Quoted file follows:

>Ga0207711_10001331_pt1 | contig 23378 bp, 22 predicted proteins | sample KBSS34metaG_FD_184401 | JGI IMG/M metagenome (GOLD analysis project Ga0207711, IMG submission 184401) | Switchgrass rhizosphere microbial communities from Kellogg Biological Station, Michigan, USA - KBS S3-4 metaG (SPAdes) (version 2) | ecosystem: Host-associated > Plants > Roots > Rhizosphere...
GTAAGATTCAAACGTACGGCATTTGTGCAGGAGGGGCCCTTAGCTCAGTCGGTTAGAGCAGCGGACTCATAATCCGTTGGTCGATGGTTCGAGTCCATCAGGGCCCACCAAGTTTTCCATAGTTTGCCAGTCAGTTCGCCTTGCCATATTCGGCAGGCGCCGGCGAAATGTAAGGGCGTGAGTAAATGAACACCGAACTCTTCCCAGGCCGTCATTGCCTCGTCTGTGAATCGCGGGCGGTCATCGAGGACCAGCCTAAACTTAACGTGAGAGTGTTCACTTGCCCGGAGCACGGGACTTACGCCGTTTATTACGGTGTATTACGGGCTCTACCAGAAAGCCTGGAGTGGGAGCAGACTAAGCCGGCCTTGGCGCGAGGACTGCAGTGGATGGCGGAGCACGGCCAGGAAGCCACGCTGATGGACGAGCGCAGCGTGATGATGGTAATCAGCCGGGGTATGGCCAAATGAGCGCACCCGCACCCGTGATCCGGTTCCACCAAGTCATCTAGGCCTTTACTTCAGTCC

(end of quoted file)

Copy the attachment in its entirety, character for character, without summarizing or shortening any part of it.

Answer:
>Ga0207711_10001331_pt1 | contig 23378 bp, 22 predicted proteins | sample KBSS34metaG_FD_184401 | JGI IMG/M metagenome (GOLD analysis project Ga0207711, IMG submission 184401) | Switchgrass rhizosphere microbial communities from Kellogg Biological Station, Michigan, USA - KBS S3-4 metaG (SPAdes) (version 2) | ecosystem: Host-associated > Plants > Roots > Rhizosphere...
GTAAGATTCAAACGTACGGCATTTGTGCAGGAGGGGCCCTTAGCTCAGTCGGTTAGAGCAGCGGACTCATAATCCGTTGGTCGATGGTTCGAGTCCATCAGGGCCCACCAAGTTTTCCATAGTTTGCCAGTCAGTTCGCCTTGCCATATTCGGCAGGCGCCGGCGAAATGTAAGGGCGTGAGTAAATGAACACCGAACTCTTCCCAGGCCGTCATTGCCTCGTCTGTGAATCGCGGGCGGTCATCGAGGACCAGCCTAAACTTAACGTGAGAGTGTTCACTTGCCCGGAGCACGGGACTTACGCCGTTTATTACGGTGTATTACGGGCTCTACCAGAAAGCCTGGAGTGGGAGCAGACTAAGCCGGCCTTGGCGCGAGGACTGCAGTGGATGGCGGAGCACGGCCAGGAAGCCACGCTGATGGACGAGCGCAGCGTGATGATGGTAATCAGCCGGGGTATGGCCAAATGAGCGCACCCGCACCCGTGATCCGGTTCCACCAAGTCATCTAGGCCTTTACTTCAGTCC